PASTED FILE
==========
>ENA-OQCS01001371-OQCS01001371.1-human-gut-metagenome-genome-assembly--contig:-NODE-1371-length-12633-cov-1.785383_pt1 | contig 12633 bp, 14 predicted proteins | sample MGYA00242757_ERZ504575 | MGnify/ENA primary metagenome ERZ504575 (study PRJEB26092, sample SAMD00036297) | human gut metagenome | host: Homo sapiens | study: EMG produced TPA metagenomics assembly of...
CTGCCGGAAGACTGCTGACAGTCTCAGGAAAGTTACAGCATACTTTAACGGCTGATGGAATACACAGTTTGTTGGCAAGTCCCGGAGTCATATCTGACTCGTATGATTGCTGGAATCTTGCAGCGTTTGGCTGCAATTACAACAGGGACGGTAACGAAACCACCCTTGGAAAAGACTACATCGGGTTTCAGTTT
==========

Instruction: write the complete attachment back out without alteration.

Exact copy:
>ENA-OQCS01001371-OQCS01001371.1-human-gut-metagenome-genome-assembly--contig:-NODE-1371-length-12633-cov-1.785383_pt1 | contig 12633 bp, 14 predicted proteins | sample MGYA00242757_ERZ504575 | MGnify/ENA primary metagenome ERZ504575 (study PRJEB26092, sample SAMD00036297) | human gut metagenome | host: Homo sapiens | study: EMG produced TPA metagenomics assembly of...
CTGCCGGAAGACTGCTGACAGTCTCAGGAAAGTTACAGCATACTTTAACGGCTGATGGAATACACAGTTTGTTGGCAAGTCCCGGAGTCATATCTGACTCGTATGATTGCTGGAATCTTGCAGCGTTTGGCTGCAATTACAACAGGGACGGTAACGAAACCACCCTTGGAAAAGACTACATCGGGTTTCAGTTT